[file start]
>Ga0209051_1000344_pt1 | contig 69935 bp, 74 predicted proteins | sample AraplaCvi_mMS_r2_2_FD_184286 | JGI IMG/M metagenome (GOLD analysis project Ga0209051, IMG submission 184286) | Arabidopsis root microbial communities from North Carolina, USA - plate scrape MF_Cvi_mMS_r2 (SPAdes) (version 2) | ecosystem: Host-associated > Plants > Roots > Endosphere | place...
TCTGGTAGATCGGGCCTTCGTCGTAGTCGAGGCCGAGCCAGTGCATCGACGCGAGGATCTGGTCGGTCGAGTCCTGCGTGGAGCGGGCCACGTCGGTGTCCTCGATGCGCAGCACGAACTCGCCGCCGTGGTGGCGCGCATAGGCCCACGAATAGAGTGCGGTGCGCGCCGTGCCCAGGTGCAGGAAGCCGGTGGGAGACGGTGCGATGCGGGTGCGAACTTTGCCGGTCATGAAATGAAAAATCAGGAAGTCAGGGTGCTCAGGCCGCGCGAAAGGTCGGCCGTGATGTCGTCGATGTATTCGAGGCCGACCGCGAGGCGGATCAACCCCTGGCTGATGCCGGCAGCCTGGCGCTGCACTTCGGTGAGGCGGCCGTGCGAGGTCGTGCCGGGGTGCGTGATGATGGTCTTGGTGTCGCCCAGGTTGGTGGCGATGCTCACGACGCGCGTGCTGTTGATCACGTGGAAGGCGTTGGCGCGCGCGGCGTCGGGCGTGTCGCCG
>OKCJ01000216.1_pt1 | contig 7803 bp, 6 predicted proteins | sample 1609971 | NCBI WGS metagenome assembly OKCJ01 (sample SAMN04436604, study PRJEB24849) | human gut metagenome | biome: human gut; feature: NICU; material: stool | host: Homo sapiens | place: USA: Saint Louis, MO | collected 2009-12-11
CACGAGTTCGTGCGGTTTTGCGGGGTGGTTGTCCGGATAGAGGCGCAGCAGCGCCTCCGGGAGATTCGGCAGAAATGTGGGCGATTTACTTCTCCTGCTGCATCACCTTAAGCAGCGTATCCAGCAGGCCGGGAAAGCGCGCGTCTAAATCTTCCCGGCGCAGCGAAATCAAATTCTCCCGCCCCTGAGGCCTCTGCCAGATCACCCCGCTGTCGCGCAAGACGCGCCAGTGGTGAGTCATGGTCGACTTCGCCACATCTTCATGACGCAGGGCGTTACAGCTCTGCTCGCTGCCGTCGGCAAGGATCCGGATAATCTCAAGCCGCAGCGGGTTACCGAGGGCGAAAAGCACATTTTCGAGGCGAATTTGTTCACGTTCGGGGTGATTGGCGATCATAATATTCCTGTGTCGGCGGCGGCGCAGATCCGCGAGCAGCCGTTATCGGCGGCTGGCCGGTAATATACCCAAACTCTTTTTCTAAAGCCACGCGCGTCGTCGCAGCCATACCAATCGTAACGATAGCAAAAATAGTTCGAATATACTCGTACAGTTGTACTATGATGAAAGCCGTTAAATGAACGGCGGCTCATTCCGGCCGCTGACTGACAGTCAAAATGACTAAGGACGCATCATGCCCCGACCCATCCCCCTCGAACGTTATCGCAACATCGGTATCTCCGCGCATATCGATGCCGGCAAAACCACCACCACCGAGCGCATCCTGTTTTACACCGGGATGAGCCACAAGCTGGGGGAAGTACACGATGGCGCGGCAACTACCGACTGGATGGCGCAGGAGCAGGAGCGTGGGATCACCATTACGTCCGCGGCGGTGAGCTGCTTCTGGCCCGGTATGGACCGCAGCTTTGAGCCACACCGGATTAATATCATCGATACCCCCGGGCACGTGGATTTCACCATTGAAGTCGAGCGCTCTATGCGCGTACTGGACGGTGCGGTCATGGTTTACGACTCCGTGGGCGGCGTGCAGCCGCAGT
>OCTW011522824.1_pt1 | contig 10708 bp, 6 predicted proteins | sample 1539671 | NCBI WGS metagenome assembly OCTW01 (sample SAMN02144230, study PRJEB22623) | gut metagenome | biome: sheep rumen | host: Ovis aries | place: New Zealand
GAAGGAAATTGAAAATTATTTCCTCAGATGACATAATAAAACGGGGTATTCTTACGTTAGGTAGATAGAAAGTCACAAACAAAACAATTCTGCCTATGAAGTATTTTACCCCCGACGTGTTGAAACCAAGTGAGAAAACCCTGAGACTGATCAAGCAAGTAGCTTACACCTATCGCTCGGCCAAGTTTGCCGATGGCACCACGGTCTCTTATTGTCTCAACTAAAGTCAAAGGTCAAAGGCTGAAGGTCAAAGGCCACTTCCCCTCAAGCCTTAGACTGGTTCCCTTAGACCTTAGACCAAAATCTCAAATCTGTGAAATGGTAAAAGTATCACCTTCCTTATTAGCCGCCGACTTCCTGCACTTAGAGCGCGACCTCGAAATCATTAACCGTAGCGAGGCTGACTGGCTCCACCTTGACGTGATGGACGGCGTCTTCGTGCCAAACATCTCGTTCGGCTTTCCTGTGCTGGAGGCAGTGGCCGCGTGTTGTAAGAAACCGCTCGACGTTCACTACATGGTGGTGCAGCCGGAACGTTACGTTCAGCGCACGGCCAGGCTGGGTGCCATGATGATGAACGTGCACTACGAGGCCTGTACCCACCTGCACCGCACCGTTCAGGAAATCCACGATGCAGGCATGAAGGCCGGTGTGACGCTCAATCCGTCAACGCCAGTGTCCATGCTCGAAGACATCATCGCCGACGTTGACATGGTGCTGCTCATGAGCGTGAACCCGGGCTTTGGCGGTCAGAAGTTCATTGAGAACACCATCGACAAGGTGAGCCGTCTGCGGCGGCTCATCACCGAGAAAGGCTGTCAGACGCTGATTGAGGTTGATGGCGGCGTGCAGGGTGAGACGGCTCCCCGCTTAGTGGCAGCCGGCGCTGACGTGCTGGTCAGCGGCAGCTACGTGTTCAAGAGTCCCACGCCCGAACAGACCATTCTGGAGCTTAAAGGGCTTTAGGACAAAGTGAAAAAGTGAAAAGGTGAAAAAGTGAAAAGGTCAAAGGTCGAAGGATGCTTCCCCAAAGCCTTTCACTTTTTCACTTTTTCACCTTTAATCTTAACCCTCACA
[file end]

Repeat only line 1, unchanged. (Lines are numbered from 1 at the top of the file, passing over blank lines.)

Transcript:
>Ga0209051_1000344_pt1 | contig 69935 bp, 74 predicted proteins | sample AraplaCvi_mMS_r2_2_FD_184286 | JGI IMG/M metagenome (GOLD analysis project Ga0209051, IMG submission 184286) | Arabidopsis root microbial communities from North Carolina, USA - plate scrape MF_Cvi_mMS_r2 (SPAdes) (version 2) | ecosystem: Host-associated > Plants > Roots > Endosphere | place...